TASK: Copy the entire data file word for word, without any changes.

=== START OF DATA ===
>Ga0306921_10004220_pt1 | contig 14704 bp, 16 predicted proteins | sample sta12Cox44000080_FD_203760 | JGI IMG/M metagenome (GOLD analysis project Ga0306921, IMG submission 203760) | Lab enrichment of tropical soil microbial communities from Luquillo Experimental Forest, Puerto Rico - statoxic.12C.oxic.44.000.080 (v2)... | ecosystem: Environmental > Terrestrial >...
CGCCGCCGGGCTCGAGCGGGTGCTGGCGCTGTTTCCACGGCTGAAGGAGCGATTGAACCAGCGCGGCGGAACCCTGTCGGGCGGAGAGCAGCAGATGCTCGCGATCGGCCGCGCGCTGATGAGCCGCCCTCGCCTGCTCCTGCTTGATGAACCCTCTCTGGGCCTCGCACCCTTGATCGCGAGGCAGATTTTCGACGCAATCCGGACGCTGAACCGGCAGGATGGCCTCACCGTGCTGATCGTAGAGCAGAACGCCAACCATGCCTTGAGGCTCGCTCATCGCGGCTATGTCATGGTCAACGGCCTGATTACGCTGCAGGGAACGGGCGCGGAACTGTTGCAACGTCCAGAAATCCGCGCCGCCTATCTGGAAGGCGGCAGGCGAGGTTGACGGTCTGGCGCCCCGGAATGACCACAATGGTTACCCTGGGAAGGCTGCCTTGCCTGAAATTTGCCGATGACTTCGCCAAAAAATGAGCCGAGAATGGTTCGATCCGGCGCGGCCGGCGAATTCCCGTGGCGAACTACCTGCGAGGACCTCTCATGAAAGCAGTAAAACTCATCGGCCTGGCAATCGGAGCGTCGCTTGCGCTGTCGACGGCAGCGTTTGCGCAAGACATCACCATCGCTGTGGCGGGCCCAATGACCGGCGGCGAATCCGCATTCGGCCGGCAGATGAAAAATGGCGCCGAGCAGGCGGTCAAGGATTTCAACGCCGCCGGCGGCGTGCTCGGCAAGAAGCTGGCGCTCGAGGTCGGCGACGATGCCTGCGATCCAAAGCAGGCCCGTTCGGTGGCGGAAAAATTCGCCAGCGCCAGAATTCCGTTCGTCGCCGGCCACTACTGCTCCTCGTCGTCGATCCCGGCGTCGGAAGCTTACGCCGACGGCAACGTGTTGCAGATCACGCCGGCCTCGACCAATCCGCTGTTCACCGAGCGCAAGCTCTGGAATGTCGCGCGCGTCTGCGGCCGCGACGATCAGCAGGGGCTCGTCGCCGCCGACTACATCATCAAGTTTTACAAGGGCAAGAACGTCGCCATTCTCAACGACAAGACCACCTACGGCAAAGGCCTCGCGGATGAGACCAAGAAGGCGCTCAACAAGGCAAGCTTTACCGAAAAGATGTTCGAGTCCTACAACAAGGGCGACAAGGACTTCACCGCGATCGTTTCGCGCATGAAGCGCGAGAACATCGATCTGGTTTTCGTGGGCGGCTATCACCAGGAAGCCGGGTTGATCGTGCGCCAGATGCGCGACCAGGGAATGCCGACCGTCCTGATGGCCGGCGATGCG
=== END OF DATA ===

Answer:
>Ga0306921_10004220_pt1 | contig 14704 bp, 16 predicted proteins | sample sta12Cox44000080_FD_203760 | JGI IMG/M metagenome (GOLD analysis project Ga0306921, IMG submission 203760) | Lab enrichment of tropical soil microbial communities from Luquillo Experimental Forest, Puerto Rico - statoxic.12C.oxic.44.000.080 (v2)... | ecosystem: Environmental > Terrestrial >...
CGCCGCCGGGCTCGAGCGGGTGCTGGCGCTGTTTCCACGGCTGAAGGAGCGATTGAACCAGCGCGGCGGAACCCTGTCGGGCGGAGAGCAGCAGATGCTCGCGATCGGCCGCGCGCTGATGAGCCGCCCTCGCCTGCTCCTGCTTGATGAACCCTCTCTGGGCCTCGCACCCTTGATCGCGAGGCAGATTTTCGACGCAATCCGGACGCTGAACCGGCAGGATGGCCTCACCGTGCTGATCGTAGAGCAGAACGCCAACCATGCCTTGAGGCTCGCTCATCGCGGCTATGTCATGGTCAACGGCCTGATTACGCTGCAGGGAACGGGCGCGGAACTGTTGCAACGTCCAGAAATCCGCGCCGCCTATCTGGAAGGCGGCAGGCGAGGTTGACGGTCTGGCGCCCCGGAATGACCACAATGGTTACCCTGGGAAGGCTGCCTTGCCTGAAATTTGCCGATGACTTCGCCAAAAAATGAGCCGAGAATGGTTCGATCCGGCGCGGCCGGCGAATTCCCGTGGCGAACTACCTGCGAGGACCTCTCATGAAAGCAGTAAAACTCATCGGCCTGGCAATCGGAGCGTCGCTTGCGCTGTCGACGGCAGCGTTTGCGCAAGACATCACCATCGCTGTGGCGGGCCCAATGACCGGCGGCGAATCCGCATTCGGCCGGCAGATGAAAAATGGCGCCGAGCAGGCGGTCAAGGATTTCAACGCCGCCGGCGGCGTGCTCGGCAAGAAGCTGGCGCTCGAGGTCGGCGACGATGCCTGCGATCCAAAGCAGGCCCGTTCGGTGGCGGAAAAATTCGCCAGCGCCAGAATTCCGTTCGTCGCCGGCCACTACTGCTCCTCGTCGTCGATCCCGGCGTCGGAAGCTTACGCCGACGGCAACGTGTTGCAGATCACGCCGGCCTCGACCAATCCGCTGTTCACCGAGCGCAAGCTCTGGAATGTCGCGCGCGTCTGCGGCCGCGACGATCAGCAGGGGCTCGTCGCCGCCGACTACATCATCAAGTTTTACAAGGGCAAGAACGTCGCCATTCTCAACGACAAGACCACCTACGGCAAAGGCCTCGCGGATGAGACCAAGAAGGCGCTCAACAAGGCAAGCTTTACCGAAAAGATGTTCGAGTCCTACAACAAGGGCGACAAGGACTTCACCGCGATCGTTTCGCGCATGAAGCGCGAGAACATCGATCTGGTTTTCGTGGGCGGCTATCACCAGGAAGCCGGGTTGATCGTGCGCCAGATGCGCGACCAGGGAATGCCGACCGTCCTGATGGCCGGCGATGCG